Fighting opioid overdoses with a one-of-a-kind vending machine

Last year, 100,000 Americans died from illegal, or street opioids, like fentanyl.

CINCINNATI, Ohio (Ivanhoe Newswire) – With skyrocketing numbers of opioid overdoses and deaths, public health experts and communities nationwide have tried to develop programs to distribute naloxone – also known by the brand name Narcan – to reverse the effects of opioid overdose.

In 2020, 44 Americans died every day from a prescription opioid overdose – 16,000 in one year. Last year, 100,000 Americans died from illegal, or street opioids, like fentanyl.

Now, a new program is designed to provide help.

Researchers at the University of Cincinnati paired with the nonprofit Caracole to provide supplies from what they call “harm reduction vending machines.”

“Safer injection kits, injectable naloxone, and nasal naloxone,” said Suzanne Bachmeyer, director of Prevention at Caracole.

Those and more all readily accessible in a secure machine that resembles a vending machine. People call a number to get a code to access supplies. Bachmeyer and UC researcher Daniel Arendt, PharmD, BCPS know to some, it may feel counterintuitive to provide free naloxone and fentanyl test strips to people struggling with addiction, but …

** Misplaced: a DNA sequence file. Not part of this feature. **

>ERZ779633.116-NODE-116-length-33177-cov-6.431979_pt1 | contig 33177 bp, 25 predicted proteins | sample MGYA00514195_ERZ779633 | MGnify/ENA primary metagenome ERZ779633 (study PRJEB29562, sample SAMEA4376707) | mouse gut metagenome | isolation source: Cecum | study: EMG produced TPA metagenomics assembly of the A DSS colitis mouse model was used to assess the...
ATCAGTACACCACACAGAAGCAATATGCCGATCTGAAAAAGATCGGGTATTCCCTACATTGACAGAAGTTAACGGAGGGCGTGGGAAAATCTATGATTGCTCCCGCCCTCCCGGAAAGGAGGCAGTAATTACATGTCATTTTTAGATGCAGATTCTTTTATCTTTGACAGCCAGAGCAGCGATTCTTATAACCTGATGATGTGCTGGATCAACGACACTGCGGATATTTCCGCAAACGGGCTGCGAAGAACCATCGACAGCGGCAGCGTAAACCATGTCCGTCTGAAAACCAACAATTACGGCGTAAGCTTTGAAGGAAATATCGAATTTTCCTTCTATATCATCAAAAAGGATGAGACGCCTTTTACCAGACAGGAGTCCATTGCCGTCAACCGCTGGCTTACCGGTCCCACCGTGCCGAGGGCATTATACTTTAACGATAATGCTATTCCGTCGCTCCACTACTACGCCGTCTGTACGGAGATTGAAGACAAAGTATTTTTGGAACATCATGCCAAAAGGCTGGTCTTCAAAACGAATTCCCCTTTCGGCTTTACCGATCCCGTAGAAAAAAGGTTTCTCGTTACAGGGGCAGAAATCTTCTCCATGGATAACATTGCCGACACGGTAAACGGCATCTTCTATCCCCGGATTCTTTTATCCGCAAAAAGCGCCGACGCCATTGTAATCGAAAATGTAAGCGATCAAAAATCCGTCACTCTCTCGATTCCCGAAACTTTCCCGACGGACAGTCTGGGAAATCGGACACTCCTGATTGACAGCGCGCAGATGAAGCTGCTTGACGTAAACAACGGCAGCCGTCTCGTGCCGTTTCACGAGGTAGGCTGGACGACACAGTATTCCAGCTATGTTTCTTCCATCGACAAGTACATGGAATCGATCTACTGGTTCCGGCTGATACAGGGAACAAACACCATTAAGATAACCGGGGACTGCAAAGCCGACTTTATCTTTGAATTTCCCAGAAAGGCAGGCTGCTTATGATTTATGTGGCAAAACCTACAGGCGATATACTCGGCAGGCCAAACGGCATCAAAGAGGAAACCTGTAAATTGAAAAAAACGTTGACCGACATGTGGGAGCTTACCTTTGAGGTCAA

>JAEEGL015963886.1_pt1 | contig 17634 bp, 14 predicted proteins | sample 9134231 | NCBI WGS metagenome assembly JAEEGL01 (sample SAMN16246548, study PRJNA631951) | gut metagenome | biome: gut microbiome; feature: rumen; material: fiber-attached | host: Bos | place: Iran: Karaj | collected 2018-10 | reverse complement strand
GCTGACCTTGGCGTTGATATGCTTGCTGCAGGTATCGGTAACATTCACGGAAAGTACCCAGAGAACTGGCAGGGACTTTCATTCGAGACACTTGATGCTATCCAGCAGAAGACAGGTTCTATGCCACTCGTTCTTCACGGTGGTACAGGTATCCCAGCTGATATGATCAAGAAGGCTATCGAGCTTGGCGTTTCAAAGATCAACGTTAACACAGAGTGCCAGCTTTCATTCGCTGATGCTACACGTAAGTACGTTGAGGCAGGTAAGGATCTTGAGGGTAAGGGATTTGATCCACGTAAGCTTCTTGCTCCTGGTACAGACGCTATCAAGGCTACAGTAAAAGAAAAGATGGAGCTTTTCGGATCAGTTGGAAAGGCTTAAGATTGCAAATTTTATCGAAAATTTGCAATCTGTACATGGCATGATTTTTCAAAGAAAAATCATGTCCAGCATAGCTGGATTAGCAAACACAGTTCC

“We do not believe that providing supplies to keep people safe, to keep people from overdosing and to keep people from contracting infectious diseases, enables them in any way,” Bachmeyer said.

The vending machine has been operational for two years. More than 1,000 people have used it and researchers say it’s contributing to a decrease in overdose deaths in Cincinnati and the surrounding area.

“It’s, again, important to recognize, nationwide, up 15%, preliminary for us, down 10%,” Arendt said.

Advocates say the harm reduction program – that keeps the supplies locked but within reach anonymously – may eliminate any fear of arrest or reprisals. Bachmeyer said many other health organizations and community groups nationwide have contacted them to learn more about their program. A second vending machine is now in place in another Ohio county. They say the program is funded entirely by private grants and donations.